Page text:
Pic 1 - Open the app and it'll give you the loading screen.
Pic 2 - Once completed loading the app will give you the main screen. On this screen the image in the centre will be a still from the last video you recorded or photograph that you too.
Top left 3 bar icon is the Home button. The top right + symbol is the 'Nearby Cameras' search function. In the centre of the screen under the main image is a bar containing MOHOC ID, and timestamp of still. The right facing arrow to the right hand side of this bar is the 'Connect to MOHOC' button.
Pic 3 - Clicking the + symbol (Nearby Cameras) on the top right of the main screen loads the results page. Listed here at the top will be the MOHOC and underneath, any other wifi SSIDs / names. At the bottom is a 'SCAN' button which will rescan the wifi points available.
Pic 4 - Having clicked on the MOHOC tab in the results. This page contains the camera ID, SSID and a form box into which you can enter your password (default is Eliteops). Once done, click 'ADD CAMERA' button at the bottom to add the MOHOC camera to the app.
Pic 5 - Once the MOHOC is added the app will now sit on the 'live preview' page. At the top is the MOHOC ID. To the right hand side is a cog representing the settings button. A bar across the top informs you that it is the live preview, this also contains the date and time. Underneath the bar is a live preview of what the camera can see right now. Under the image are 4 buttons; Take photograph, Start filming, Camera archive and Disconnect.
Pic 6 - Clicking on top right cog icon takes you to settings menu. Video settings (pic 7), Device settings (pic 8), Camera device settings (pic 9), SD card settings (pic 10), Wifi ID and password (pic 11). This page also contains toggle on/off options for Vibrate setting, Power save and Date/Time stamp.
To take a picture on the main screen, simply press the camera icon and the MOHOC is setup
will vibrate to let the user know a photograph has been taken.
To start filming, on the mains screen, press the video camera icon.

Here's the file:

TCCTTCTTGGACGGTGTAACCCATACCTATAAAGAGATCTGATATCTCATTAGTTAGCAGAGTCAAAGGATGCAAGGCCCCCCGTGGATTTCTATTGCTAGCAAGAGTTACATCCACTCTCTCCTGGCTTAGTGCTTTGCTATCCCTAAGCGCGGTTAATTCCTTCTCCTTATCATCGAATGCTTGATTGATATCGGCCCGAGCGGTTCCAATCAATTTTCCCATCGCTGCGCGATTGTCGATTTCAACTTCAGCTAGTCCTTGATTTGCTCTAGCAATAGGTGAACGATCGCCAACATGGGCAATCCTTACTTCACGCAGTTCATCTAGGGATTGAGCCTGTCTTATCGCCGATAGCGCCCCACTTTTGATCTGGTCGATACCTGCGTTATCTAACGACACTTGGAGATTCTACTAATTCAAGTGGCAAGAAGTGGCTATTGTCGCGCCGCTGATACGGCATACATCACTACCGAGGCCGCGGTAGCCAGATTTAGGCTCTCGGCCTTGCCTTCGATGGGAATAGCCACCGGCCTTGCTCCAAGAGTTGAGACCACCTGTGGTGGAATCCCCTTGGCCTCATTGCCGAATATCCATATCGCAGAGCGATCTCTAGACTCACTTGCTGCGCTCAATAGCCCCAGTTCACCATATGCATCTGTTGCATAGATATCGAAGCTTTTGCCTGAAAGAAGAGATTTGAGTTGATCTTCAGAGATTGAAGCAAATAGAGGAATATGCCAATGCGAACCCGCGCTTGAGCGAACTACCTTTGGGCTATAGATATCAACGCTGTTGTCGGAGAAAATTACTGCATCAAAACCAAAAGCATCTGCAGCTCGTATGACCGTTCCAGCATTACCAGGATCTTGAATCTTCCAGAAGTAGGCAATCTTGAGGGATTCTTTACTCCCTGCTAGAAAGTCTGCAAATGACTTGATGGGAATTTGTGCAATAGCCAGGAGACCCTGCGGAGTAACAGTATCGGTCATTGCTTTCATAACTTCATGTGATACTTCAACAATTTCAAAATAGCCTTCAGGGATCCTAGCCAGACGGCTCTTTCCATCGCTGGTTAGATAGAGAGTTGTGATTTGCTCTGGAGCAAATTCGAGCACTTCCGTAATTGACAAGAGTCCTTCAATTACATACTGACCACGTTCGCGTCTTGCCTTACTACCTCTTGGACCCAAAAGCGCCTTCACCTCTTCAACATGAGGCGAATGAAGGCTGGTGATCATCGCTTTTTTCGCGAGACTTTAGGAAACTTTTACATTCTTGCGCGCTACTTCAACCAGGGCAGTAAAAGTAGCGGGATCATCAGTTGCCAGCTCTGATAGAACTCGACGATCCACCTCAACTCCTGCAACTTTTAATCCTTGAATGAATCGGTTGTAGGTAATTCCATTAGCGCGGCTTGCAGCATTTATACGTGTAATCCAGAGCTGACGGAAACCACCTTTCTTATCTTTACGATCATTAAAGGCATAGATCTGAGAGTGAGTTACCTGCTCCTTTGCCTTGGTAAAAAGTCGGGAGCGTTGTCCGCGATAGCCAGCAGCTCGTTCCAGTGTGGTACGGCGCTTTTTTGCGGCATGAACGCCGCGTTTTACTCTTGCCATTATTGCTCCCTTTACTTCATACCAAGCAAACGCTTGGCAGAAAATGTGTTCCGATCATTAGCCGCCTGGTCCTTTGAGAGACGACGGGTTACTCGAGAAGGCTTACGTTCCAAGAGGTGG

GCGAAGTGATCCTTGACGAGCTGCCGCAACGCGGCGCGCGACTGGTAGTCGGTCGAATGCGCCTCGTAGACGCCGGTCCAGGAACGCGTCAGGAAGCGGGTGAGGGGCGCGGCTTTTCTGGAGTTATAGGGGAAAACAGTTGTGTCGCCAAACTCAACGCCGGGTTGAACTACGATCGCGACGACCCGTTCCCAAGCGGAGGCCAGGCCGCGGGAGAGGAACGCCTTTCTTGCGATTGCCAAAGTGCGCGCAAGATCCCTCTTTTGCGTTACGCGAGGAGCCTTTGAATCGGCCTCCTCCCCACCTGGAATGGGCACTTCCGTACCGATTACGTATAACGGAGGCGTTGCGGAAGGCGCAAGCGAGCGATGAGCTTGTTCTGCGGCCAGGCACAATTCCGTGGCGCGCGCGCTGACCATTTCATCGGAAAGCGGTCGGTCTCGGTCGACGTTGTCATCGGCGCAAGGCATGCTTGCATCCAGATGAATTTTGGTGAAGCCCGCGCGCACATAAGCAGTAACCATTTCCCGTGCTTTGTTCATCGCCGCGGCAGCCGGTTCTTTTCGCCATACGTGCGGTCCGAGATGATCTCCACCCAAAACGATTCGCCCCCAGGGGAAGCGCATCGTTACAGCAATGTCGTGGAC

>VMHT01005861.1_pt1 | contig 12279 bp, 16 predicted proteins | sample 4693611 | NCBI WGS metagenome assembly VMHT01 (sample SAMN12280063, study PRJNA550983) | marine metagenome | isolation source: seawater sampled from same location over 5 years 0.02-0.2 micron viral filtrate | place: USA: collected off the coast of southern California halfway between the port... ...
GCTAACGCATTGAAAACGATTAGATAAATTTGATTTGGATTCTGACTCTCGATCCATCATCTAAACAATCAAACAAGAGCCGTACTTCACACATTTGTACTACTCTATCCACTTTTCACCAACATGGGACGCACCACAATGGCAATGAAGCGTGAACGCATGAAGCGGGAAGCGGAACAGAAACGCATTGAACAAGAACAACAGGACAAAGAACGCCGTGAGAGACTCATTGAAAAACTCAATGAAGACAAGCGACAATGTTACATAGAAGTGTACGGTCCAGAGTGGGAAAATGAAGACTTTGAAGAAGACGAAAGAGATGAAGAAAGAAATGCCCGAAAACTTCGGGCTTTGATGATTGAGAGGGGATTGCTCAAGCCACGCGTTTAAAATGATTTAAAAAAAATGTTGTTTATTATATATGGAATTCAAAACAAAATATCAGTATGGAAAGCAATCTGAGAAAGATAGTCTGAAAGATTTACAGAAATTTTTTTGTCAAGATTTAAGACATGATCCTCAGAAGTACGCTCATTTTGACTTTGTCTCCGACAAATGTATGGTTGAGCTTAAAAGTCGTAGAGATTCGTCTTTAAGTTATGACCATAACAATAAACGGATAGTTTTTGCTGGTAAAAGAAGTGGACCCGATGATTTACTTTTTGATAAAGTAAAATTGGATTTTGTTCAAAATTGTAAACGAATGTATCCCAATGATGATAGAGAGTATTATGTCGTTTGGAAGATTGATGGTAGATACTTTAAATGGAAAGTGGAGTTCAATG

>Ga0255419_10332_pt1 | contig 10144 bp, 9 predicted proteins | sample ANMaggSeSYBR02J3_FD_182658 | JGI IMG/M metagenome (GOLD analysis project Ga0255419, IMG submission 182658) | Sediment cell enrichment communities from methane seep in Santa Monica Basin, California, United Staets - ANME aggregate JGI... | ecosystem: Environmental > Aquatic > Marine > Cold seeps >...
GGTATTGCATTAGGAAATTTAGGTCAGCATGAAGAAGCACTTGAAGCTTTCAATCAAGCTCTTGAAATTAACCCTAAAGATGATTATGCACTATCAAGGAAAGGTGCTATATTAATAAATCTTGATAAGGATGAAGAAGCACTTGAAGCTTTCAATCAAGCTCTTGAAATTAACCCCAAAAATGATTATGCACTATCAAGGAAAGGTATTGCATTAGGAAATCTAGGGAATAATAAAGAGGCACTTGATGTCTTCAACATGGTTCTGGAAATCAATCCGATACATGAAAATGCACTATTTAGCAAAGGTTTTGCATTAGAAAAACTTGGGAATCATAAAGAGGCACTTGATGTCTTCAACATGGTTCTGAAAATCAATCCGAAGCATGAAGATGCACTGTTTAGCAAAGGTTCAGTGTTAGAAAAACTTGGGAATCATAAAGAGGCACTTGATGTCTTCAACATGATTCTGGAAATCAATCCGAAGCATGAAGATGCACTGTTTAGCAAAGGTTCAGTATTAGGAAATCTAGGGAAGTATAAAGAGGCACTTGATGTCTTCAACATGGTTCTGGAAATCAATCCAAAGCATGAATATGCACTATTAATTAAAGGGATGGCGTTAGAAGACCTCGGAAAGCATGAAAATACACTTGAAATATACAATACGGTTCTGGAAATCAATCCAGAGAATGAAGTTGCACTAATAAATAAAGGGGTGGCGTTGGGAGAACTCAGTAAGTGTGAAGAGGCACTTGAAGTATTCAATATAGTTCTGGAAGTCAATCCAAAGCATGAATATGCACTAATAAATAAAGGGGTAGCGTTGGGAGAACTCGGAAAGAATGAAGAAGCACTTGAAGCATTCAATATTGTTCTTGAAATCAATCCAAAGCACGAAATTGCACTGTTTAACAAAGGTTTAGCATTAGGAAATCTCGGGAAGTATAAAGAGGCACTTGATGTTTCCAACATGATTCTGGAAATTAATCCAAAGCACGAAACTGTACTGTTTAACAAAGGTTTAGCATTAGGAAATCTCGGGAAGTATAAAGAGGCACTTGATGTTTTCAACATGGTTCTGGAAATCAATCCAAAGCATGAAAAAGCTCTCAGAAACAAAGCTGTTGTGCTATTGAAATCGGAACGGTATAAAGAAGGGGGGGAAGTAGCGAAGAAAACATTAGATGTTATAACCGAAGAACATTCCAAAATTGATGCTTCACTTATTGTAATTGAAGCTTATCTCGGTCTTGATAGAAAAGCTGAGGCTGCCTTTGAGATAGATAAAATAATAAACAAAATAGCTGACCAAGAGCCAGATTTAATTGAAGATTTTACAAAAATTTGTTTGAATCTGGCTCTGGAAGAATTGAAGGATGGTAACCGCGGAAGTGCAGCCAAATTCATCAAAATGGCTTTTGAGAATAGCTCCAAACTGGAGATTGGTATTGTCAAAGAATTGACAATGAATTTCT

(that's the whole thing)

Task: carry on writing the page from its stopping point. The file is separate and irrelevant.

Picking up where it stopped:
Pic 12 - when filming the live preview does not show the footage being recorded. The screen is blank but a red recoding circle appears in the bottom right of the main image.
Pic 13 - to view the photographs or video, click the Camera Archive button, this loads a menu from which you can view the images and video.
Pic 14 & 15 - When clicking on a file, you are given two options. Save to Phone or Delete Archived. If saving a video to phone, you can choose between Lo or Hi resolution (does affect size of file downloaded).
Pic 16 - When you're finished using the app, return to the main screen and simply click the Disconnect button and hit Yes.
Thoughts and opinion
Helmet and body combat cameras are abundant in the real world. With multiple manufacturers producing, designing and spearheading new tactical opportunities it's an ever changing field. Thankfully both the military / Law Enforcement market and the civilian market are entwined, a new camera designed for snowboarders soon makes its way to operational fields albeit maybe with a few tweaks. Manufacturers will always strive to make cameras more miniature, robust and high quality to suit all users. The MOHOC whilst primarily aimed at the military market does have civilian applications too. Since receiving the MOHOC I've trialled it in a few different scenarios in different weather conditions to try and capture as many scenarios as I can to illustrate quality based on lighting, environment, sound quality etc. to give you an idea of what it's capable of. These photographs and videos are currently being compiled and keep your eyes out for a new page popping up soon!
The MOHOC to me personally looks more professional, is rugged enough and fulfils my requirements of being simplistic to both set up and use, provide good storage and battery life as well as being rugged and drop proof (to a degree). I particularly liked the fact that the lens can be rotated. Most other cameras will only film horizontally and by then placing them at 45° on a helmet, the picture would be quite dis-orientating. This adaptability means that I can fit it wherever required and know that a quick check on the app will give me peace of mind that the picture is correct.
For the same price you could purchase a GoPro or similar but I'm glad that I went down the MOHOC route. My advice is to do the research, think about what you actually want from the camera, is it quality of capture, weight, ruggedness etc and then do even more research on Youtube and blog reviews to get a good feeling about which camera is likely to suit you. I did the above and whilst time consuming, it now means I've got a camera ready to go, whatever my needs, all in a compact high quality rugged package.
I am not paid for my blogs by the manufacturers or companies that I purchase my items from. I am not offered freebies to promote a product. These blogs are purely written from my own experience in truth to help advise and inform others who may wish to purchase the items or understand more about them. If I am sent a freebie to review this will be stated at the beginning to make you aware.